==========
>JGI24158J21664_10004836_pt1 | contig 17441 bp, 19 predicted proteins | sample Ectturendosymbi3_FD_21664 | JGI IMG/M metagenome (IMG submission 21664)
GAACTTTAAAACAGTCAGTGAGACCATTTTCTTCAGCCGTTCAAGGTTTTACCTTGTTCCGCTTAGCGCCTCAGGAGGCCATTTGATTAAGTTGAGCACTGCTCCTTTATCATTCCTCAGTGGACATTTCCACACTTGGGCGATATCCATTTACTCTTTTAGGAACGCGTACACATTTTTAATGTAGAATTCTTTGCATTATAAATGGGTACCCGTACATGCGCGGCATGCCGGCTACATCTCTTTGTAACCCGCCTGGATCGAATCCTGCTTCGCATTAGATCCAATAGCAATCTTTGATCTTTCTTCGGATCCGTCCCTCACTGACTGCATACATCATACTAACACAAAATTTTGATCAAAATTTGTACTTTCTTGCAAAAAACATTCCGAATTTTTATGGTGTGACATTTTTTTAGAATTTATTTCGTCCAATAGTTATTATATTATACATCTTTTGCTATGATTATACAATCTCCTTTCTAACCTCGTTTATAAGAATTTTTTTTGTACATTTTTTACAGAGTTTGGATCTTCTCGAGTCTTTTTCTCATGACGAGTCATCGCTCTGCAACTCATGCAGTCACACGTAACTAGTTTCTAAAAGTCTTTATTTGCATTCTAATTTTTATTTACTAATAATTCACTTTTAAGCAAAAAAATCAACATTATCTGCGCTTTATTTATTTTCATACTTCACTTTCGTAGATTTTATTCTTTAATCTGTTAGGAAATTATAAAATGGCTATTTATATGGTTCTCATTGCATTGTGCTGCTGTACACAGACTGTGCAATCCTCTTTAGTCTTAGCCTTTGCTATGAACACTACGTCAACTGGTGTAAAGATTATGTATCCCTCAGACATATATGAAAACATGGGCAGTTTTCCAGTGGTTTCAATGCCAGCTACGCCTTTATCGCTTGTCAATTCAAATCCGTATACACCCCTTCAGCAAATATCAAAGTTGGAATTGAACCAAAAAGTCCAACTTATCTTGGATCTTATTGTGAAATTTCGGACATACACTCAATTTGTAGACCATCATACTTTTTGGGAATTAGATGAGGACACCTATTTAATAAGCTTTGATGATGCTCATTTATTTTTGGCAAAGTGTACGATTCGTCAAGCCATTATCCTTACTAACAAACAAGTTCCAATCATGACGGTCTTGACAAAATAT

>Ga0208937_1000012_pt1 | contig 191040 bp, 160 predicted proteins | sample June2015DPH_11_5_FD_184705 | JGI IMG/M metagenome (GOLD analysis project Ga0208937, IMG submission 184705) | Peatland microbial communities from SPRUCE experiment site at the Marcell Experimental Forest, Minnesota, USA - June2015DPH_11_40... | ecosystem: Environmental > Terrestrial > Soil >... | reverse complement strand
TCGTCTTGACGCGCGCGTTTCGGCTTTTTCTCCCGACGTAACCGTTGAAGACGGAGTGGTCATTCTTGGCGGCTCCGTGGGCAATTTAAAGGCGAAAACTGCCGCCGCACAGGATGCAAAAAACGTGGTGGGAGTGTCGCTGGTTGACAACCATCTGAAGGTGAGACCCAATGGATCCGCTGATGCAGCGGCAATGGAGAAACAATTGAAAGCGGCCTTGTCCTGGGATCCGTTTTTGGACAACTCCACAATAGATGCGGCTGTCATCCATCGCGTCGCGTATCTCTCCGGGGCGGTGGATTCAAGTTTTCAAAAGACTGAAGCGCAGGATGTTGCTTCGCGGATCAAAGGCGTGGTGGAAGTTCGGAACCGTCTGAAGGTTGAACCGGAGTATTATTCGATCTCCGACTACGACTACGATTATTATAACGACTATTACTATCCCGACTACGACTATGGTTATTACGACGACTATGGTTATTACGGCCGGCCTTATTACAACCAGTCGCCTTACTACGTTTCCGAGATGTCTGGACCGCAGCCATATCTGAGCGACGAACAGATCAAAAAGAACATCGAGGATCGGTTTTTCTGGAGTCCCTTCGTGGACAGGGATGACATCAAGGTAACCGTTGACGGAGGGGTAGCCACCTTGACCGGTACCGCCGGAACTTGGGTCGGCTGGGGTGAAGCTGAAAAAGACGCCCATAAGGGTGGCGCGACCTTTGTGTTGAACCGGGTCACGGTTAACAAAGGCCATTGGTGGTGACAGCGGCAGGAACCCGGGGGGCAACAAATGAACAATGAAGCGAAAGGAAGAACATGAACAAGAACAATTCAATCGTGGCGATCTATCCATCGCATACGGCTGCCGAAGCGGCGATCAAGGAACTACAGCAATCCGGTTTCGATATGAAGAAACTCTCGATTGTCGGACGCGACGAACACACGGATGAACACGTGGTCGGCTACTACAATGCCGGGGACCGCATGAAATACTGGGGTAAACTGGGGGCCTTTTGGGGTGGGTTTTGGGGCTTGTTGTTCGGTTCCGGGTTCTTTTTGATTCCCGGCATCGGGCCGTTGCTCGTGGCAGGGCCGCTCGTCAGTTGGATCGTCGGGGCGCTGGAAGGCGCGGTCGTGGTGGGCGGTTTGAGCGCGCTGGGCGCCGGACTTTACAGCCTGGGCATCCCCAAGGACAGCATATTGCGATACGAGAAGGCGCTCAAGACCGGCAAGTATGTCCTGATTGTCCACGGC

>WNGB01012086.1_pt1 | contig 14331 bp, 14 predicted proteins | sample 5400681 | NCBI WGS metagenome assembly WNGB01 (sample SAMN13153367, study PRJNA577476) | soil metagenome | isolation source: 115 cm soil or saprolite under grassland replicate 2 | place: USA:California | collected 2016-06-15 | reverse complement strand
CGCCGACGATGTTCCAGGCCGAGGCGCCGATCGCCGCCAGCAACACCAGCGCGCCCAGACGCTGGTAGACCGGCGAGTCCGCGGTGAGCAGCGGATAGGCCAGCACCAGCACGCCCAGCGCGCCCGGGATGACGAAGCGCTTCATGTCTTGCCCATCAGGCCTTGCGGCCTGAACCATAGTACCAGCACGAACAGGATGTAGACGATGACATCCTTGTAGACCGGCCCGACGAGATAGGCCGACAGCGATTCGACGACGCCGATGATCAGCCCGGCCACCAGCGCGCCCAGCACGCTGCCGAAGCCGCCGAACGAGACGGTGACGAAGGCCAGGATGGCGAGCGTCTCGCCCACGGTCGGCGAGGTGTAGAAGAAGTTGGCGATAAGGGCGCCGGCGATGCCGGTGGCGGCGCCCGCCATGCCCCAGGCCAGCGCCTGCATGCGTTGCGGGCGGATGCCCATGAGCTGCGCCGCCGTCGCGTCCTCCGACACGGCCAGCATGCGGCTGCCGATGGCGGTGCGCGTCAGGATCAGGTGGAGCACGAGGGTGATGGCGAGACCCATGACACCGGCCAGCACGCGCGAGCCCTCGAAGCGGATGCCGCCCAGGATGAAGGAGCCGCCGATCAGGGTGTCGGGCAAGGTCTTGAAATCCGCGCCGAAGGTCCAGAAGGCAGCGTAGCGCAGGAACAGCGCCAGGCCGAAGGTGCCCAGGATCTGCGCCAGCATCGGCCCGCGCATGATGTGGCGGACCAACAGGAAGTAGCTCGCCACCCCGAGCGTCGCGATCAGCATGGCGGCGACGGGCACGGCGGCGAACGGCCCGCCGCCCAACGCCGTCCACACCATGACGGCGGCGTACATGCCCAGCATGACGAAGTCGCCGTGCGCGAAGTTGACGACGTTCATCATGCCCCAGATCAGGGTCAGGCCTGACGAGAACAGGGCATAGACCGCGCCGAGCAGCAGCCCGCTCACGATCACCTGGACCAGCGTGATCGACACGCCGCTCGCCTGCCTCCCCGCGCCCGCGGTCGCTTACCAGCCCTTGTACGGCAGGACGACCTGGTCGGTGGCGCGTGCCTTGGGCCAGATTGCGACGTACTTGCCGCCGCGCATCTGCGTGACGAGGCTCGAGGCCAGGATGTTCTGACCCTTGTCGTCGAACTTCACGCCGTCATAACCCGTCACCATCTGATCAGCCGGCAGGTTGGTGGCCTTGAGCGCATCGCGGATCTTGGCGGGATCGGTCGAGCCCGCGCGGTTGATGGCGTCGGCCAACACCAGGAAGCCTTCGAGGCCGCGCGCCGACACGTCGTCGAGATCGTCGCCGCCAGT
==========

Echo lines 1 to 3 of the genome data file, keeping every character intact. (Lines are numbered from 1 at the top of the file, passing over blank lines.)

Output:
>JGI24158J21664_10004836_pt1 | contig 17441 bp, 19 predicted proteins | sample Ectturendosymbi3_FD_21664 | JGI IMG/M metagenome (IMG submission 21664)
GAACTTTAAAACAGTCAGTGAGACCATTTTCTTCAGCCGTTCAAGGTTTTACCTTGTTCCGCTTAGCGCCTCAGGAGGCCATTTGATTAAGTTGAGCACTGCTCCTTTATCATTCCTCAGTGGACATTTCCACACTTGGGCGATATCCATTTACTCTTTTAGGAACGCGTACACATTTTTAATGTAGAATTCTTTGCATTATAAATGGGTACCCGTACATGCGCGGCATGCCGGCTACATCTCTTTGTAACCCGCCTGGATCGAATCCTGCTTCGCATTAGATCCAATAGCAATCTTTGATCTTTCTTCGGATCCGTCCCTCACTGACTGCATACATCATACTAACACAAAATTTTGATCAAAATTTGTACTTTCTTGCAAAAAACATTCCGAATTTTTATGGTGTGACATTTTTTTAGAATTTATTTCGTCCAATAGTTATTATATTATACATCTTTTGCTATGATTATACAATCTCCTTTCTAACCTCGTTTATAAGAATTTTTTTTGTACATTTTTTACAGAGTTTGGATCTTCTCGAGTCTTTTTCTCATGACGAGTCATCGCTCTGCAACTCATGCAGTCACACGTAACTAGTTTCTAAAAGTCTTTATTTGCATTCTAATTTTTATTTACTAATAATTCACTTTTAAGCAAAAAAATCAACATTATCTGCGCTTTATTTATTTTCATACTTCACTTTCGTAGATTTTATTCTTTAATCTGTTAGGAAATTATAAAATGGCTATTTATATGGTTCTCATTGCATTGTGCTGCTGTACACAGACTGTGCAATCCTCTTTAGTCTTAGCCTTTGCTATGAACACTACGTCAACTGGTGTAAAGATTATGTATCCCTCAGACATATATGAAAACATGGGCAGTTTTCCAGTGGTTTCAATGCCAGCTACGCCTTTATCGCTTGTCAATTCAAATCCGTATACACCCCTTCAGCAAATATCAAAGTTGGAATTGAACCAAAAAGTCCAACTTATCTTGGATCTTATTGTGAAATTTCGGACATACACTCAATTTGTAGACCATCATACTTTTTGGGAATTAGATGAGGACACCTATTTAATAAGCTTTGATGATGCTCATTTATTTTTGGCAAAGTGTACGATTCGTCAAGCCATTATCCTTACTAACAAACAAGTTCCAATCATGACGGTCTTGACAAAATAT

>Ga0208937_1000012_pt1 | contig 191040 bp, 160 predicted proteins | sample June2015DPH_11_5_FD_184705 | JGI IMG/M metagenome (GOLD analysis project Ga0208937, IMG submission 184705) | Peatland microbial communities from SPRUCE experiment site at the Marcell Experimental Forest, Minnesota, USA - June2015DPH_11_40... | ecosystem: Environmental > Terrestrial > Soil >... | reverse complement strand